The few years I played it in the past, I thoroughly enjoyed WoW and I agree to every point on this list. It’s hard to argue with any of them personally as they seem very true.

However, I still have no desire to re-visit World of Warcraft.

I have no concrete reason as to why but I just do not feel an urge to re-subscribe to this or any other “older” game I have played in the past, including my favorites FFXIV and SWTOR.

It could be that I’ve finally hit that MMO wall we all will get to one day, whether we like it or not.

I’ll only be able to test this theory if someone makes a really great, innovative and fun MMO without gankstyle PvP as the focus or a major part of it.

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Sariel

Most of these points I have complete opposite feelings about, myself.
1. BfA has easily been the most buggy, unpolished expansion released thus far
3. Can’t say it really looks good compared to other MMOs, sorry. It’s showing its age, ESPECIALLY when they tried lip-syncing in an in-game cutscene and they look like animatronics.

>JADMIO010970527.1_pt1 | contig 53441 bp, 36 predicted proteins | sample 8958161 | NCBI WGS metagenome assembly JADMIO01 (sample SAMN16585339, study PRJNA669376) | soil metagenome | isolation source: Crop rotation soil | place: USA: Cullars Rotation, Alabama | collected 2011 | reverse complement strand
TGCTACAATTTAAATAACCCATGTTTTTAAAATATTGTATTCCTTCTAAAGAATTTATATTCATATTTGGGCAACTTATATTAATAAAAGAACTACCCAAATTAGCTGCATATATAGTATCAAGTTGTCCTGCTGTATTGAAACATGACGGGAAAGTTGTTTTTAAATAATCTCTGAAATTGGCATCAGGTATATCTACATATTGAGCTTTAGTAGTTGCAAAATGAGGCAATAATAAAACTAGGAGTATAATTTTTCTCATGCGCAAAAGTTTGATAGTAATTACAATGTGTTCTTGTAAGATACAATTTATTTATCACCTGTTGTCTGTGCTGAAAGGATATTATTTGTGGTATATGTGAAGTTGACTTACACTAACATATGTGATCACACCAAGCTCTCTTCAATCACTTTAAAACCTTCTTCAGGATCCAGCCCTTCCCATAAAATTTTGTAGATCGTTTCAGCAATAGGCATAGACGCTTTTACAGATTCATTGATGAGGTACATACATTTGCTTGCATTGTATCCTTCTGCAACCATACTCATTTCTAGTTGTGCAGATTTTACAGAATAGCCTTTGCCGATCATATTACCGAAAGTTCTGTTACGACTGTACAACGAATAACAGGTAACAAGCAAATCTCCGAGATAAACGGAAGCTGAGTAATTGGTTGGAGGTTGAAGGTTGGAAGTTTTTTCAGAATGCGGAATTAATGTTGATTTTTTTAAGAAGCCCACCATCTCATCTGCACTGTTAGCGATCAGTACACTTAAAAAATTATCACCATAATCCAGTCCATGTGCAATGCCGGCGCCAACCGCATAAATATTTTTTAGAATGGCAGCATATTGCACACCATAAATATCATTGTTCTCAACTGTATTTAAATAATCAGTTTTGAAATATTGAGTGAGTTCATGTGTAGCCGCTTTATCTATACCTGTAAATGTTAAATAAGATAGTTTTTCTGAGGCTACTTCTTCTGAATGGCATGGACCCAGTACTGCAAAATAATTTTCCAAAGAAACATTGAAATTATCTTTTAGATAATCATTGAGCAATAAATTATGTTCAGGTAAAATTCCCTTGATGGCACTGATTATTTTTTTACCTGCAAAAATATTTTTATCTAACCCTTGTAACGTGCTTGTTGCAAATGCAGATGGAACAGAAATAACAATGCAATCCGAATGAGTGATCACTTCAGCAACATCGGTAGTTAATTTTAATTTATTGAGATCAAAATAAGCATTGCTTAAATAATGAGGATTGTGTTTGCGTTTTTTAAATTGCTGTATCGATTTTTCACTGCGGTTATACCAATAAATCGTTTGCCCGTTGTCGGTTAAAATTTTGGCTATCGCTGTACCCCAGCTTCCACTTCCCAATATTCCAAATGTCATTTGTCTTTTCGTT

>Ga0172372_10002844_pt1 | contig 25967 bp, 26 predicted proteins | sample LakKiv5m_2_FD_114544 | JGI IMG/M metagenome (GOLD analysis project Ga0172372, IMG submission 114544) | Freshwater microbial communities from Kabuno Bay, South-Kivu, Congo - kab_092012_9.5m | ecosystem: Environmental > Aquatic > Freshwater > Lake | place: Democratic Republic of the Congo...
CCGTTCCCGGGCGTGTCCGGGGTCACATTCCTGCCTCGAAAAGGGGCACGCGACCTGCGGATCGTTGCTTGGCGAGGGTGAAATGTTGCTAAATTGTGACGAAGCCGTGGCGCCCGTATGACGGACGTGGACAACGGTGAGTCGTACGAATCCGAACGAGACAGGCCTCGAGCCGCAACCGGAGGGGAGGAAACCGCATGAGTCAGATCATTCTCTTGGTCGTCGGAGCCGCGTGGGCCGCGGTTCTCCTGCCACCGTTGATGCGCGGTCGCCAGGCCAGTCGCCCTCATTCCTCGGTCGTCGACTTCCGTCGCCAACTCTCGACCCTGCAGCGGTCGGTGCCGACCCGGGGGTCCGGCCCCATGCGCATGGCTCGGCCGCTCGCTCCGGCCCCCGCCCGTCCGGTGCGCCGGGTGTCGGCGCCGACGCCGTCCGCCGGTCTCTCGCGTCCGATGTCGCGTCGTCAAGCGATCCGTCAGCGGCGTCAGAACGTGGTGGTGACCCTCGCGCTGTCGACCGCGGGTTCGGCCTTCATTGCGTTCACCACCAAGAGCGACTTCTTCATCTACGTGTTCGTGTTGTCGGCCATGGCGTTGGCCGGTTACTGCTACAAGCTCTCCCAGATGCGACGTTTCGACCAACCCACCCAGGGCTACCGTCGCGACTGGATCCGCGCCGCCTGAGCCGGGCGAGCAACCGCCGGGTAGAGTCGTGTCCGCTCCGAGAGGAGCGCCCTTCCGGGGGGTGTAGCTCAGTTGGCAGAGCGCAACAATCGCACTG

5. The class design in BfA. Dear lord, it’s awful. It doesn’t help that WoW and FFXIV have flip-flopped completely, where FFXIV is far, far faster than WoW is at their respective max levels.
6. Most of the ‘humor’ in WoW is really juvenile with the poop jokes, forced memes and outdated references, honestly.
9. Can’t say the storytelling is good whatsoever this expansion. Too many plotholes and, as usual, characters acting nothing like how they should and plenty of past events are just being conveniently forgotten so that the silly plot can move to a specific direction.